His career includes a British Academy Postdoctoral Research Fellowship in 2001 at St Hugh's College, Oxford, a position in the Department of Social Anthropology at the University of Manchester, where he was also a member of the Executive Committee of the Cultural Theory Institute (September 2003). From 2004-2007 he acted as Media and Public Relations Officer at the
Association of Social Anthropologists of the UK and the Commonwealth, during which he was Book Reviews Editor for Critique of Anthropology (2004-2006). In 2009 he became the Dean at Spain's School for Industrial Organisation in Madrid (2009). As of June 2009 he has been the Senior Scientist at Spain's National Research Council (CSIC).
His books are "Culture and Well-Being: Anthropological Approaches to Freedom and Political Ethics" (2008) and "Anthropology of Organisations" (2007). Other publications include:
2010. 'The political proportions of public knowledge.' Journal of Cultural Economy, Vol. 3: 1, pp. 69-84.
2009. 'Managing the social/knowledge equation.' Cambridge Anthropology. Vol. 28, No. 3, pp. 66-90. Special issue in honour of Marilyn Strathern, eds. Ashley Lebner and Sabine A. Deiringer.
2005. ‘Changing scales and the scales of change: ethnography and political economy in Antofagasta, Chile.’ Critique of Anthropology, vol. 25, no. 2, pp. 155-174
To see a complete list of Alberto's publications, please visit his publications page.
After reading Alberto's paper again, I made my own experiment. I wanted to know if a lens as an optical device is a good metaphor for constructing knowledge. It is a fact that a device, abstract or otherwise, is used in experimentation and intellectualization. In microbiology, a microscope is used to study the microscopic. In philosophy, one has to ground himself in a certain theoretical perspective in coming up with a set of reasons. The process of seeing I call intellectual optics in analysis is undeniably important in our interpretation and understanding of just about anything.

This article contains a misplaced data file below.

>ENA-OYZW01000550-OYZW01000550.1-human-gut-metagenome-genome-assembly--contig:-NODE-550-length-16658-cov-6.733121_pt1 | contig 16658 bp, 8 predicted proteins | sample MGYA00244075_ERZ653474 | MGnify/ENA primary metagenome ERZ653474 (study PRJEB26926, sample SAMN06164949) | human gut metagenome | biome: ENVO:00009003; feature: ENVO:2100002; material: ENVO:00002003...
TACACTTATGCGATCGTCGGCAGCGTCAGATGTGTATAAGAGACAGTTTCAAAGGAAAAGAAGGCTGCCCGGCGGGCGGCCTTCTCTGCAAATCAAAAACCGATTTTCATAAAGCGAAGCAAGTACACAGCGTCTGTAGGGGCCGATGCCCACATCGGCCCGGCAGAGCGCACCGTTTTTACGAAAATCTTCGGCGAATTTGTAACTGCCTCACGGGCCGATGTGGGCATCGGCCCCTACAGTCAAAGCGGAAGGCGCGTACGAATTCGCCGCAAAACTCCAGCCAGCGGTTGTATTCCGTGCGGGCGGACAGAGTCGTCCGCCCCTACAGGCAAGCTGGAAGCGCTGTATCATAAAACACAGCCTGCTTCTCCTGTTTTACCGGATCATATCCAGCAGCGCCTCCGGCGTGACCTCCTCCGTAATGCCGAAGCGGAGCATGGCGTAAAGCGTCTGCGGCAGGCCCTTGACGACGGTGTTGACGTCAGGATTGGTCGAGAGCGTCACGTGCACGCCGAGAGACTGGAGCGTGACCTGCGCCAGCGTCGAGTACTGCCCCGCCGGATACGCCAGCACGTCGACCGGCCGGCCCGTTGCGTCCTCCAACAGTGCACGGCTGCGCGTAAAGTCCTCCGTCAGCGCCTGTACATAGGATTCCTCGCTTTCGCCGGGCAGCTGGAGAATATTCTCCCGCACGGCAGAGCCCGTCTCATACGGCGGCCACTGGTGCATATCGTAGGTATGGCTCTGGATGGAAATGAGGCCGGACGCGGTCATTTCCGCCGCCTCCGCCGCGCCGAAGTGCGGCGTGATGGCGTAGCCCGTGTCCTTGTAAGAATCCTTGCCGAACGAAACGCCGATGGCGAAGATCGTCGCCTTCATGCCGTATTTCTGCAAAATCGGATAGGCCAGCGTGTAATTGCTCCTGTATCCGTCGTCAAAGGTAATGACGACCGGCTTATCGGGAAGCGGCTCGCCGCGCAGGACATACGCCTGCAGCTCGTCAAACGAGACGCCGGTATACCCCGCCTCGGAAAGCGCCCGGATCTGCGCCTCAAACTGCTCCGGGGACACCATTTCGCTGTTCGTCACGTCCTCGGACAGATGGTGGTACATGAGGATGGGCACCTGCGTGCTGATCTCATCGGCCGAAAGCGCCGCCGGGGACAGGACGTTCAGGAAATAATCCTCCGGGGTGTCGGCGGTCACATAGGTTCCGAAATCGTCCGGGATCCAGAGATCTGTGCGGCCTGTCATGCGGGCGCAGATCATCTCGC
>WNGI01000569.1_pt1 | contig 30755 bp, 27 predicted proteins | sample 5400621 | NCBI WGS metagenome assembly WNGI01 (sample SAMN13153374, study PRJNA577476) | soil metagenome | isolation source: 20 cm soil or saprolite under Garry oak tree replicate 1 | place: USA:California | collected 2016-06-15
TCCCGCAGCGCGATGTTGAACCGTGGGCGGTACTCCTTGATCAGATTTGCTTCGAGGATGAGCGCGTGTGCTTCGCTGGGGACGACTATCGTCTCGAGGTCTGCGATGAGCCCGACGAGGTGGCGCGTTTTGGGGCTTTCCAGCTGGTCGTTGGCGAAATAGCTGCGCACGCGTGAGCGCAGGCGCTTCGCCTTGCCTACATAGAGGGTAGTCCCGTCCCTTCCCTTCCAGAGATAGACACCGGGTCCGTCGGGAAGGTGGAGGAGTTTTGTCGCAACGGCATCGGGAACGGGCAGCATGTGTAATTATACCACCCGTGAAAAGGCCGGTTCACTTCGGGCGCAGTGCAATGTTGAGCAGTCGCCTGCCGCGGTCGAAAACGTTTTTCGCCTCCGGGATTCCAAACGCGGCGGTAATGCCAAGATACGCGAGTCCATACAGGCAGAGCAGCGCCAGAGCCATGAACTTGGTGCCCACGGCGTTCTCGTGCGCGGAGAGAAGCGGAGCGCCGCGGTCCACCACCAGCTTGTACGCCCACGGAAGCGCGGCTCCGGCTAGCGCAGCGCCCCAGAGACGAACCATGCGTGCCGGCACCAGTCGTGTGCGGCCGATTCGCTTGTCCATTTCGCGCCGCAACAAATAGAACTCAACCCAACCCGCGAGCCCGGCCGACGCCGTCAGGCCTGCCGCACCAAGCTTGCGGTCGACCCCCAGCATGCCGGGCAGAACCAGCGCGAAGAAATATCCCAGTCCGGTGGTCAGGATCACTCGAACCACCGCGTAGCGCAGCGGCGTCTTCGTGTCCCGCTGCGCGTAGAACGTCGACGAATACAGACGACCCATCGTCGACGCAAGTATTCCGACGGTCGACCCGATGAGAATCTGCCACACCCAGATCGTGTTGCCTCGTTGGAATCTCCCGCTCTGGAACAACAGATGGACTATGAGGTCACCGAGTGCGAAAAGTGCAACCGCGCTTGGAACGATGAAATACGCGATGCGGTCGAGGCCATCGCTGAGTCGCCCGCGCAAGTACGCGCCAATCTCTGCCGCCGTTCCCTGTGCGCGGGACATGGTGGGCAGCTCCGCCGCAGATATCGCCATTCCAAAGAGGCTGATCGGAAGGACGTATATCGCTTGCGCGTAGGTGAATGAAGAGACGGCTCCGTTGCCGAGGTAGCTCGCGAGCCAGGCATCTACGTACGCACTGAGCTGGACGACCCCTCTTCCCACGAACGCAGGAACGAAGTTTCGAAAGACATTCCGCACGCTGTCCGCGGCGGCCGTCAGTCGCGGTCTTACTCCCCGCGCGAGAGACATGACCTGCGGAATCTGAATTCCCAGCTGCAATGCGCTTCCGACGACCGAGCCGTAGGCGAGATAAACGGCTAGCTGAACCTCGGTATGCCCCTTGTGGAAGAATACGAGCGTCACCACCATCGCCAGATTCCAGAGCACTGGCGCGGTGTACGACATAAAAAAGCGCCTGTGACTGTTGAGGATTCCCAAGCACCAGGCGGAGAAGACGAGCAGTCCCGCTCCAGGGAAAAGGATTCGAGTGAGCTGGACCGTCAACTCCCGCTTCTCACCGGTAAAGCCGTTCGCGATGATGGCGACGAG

I used a magnifying glass over a newspaper. The lens magnified and minimized depending on the side I used. When I exposed it to the sun, the magnifying side only discolored the paper while the minimizing side burnt it. The metaphorical conclusion I got from the experiment was that there are four possible cases that can happen in using an optical device, again, abstract or otherwise, in analyzing, intellectualizing or theorizing. It can magnify knowledge, minimize it, mask it, or destroy it.
The question is: In which case does anamorphosis belong? Does it magnify, minimize, mask, or destroy knowledge?
Thanks Alberto, I have very much enjoyed reading the paper and your elaboration here.
Thank you everyone for taking the time to read the paper and engage very productively in discussion. It has been my first online seminar and I hope it will not be my last. It has been very rewarding and I am most appreciative of everyone's contribution and interaction. Thanks again.